Thursday, November 25, 2010

Nothing better to do?

Even as the lawsuits challenging the constitutionality of the Affordable Care Act continue to make their way through the courts, states continue to try to pass laws that would exempt them from compliance. Florida, the lead state in one of the lawsuits, is also trying to pass such a law.

Actually, it’s trying to change the state constitution – and it’s trying for the second time, after failing in its attempt last year.

According to Health News Florida earlier this week:

Florida Republican lawmakers are reviving a proposed constitutional amendment that takes aim at a major part of the federal health overhaul --- with Senate President Mike Haridopolos planning the unusual step of sponsoring the proposal himself.

Rep. Scott Plakon, R-Longwood, made sure the proposed amendment was the first piece of legislation filed in the House for the 2011 legislative session. It was formally filed at 11:58 a.m. last Tuesday, less than two hours after lawmakers gathered in Tallahassee to swear in members and select leaders.

The proposal, if ultimately approved by voters during the 2012 elections, is aimed at allowing Floridians to opt out of a federal requirement that they buy health insurance or face financial penalties. Lawmakers passed a largely identical proposal during the 2010 session, but the Florida Supreme Court blocked it from going on the November ballot because of misleading wording.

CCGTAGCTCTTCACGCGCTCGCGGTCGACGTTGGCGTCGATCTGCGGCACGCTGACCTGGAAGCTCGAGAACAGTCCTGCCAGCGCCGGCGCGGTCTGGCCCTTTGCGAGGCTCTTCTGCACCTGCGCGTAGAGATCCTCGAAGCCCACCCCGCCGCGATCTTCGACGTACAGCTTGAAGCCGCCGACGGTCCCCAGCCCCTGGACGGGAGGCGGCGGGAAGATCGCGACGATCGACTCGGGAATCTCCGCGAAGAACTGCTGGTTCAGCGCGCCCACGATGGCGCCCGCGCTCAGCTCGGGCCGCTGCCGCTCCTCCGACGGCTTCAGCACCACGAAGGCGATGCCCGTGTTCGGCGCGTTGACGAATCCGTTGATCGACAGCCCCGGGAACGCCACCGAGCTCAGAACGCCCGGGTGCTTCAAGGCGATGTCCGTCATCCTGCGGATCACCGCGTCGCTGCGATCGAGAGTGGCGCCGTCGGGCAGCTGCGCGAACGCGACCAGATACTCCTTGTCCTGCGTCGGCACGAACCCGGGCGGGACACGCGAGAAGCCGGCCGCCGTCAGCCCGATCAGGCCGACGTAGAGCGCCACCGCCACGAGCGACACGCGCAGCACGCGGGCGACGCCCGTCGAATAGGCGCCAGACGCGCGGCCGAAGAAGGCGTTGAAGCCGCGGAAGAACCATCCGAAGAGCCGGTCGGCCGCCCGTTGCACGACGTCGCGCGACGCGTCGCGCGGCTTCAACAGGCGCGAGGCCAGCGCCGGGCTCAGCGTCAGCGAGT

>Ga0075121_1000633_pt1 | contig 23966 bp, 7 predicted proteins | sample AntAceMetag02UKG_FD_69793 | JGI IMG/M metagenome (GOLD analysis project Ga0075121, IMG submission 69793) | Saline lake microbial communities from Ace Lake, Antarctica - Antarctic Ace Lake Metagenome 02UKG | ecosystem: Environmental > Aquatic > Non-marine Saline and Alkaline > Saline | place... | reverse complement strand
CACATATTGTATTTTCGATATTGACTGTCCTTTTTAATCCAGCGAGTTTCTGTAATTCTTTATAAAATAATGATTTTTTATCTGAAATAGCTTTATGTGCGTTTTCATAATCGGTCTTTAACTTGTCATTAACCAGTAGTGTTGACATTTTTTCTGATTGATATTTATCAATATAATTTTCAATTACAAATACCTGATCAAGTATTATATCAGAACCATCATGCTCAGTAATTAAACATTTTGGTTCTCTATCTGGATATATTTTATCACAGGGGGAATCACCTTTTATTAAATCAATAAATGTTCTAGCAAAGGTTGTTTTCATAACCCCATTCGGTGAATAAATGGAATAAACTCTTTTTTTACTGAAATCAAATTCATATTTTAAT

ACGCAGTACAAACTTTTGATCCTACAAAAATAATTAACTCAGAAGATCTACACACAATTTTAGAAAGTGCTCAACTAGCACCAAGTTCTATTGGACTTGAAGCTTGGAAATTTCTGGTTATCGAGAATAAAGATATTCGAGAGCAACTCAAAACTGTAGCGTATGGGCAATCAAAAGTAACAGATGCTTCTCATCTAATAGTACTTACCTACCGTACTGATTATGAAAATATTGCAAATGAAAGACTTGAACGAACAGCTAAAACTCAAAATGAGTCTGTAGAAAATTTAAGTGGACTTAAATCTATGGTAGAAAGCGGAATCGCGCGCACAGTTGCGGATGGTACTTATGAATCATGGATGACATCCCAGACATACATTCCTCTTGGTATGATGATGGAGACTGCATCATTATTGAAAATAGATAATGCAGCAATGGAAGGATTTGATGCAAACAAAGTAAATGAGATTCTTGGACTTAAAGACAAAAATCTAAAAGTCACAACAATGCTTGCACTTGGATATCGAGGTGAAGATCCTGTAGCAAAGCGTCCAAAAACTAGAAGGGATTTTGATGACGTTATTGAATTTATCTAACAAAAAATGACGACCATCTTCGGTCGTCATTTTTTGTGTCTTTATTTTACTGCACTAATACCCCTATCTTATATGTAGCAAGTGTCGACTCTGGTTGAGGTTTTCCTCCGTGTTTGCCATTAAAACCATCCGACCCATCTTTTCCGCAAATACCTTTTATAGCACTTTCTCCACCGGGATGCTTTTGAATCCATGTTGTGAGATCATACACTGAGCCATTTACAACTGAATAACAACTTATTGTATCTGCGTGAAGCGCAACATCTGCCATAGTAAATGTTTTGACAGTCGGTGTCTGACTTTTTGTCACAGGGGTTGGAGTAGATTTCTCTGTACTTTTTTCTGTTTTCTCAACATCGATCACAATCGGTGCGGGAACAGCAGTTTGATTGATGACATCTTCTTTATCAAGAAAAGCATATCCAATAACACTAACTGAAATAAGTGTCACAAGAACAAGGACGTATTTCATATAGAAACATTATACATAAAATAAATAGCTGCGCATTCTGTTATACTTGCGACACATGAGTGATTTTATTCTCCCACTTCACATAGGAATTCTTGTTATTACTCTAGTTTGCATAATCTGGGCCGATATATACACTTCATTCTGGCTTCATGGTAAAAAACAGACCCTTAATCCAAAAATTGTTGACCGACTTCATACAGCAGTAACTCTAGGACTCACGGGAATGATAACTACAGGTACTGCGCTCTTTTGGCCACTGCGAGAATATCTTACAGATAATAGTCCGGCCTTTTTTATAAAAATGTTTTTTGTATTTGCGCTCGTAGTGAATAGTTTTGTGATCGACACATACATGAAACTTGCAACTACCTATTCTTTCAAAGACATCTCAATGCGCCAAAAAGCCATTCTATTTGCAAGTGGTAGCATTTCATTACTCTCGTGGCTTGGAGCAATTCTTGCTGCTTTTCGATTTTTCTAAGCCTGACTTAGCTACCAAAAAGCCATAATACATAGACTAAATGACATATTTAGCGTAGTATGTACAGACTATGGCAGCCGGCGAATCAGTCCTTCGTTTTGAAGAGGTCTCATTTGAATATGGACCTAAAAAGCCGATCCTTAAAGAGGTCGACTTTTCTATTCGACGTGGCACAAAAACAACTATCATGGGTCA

I realize that the Republican Party opposes the Affordable Care Act and is committed to doing all it can to kill it. I respect that fact that our system of law is proceeding to consider the charges, which are not without merit. It’s clear that the case will ultimately be decided by the Supreme Court.

So that being the case, I can’t help but be annoyed that the president of my state’s Senate chose this to be the lead issue to introduce for consideration in the upcoming Legislative session. Health News Florida notes that sponsoring the proposal himself is an “unusual step.”  "A Senate president has wide-ranging power but typically leaves filing such legislation to other members."

With the state’s unemployment among the highest in the nation, wouldn’t you think there were more pressing matters to be addressed by our elected officials?

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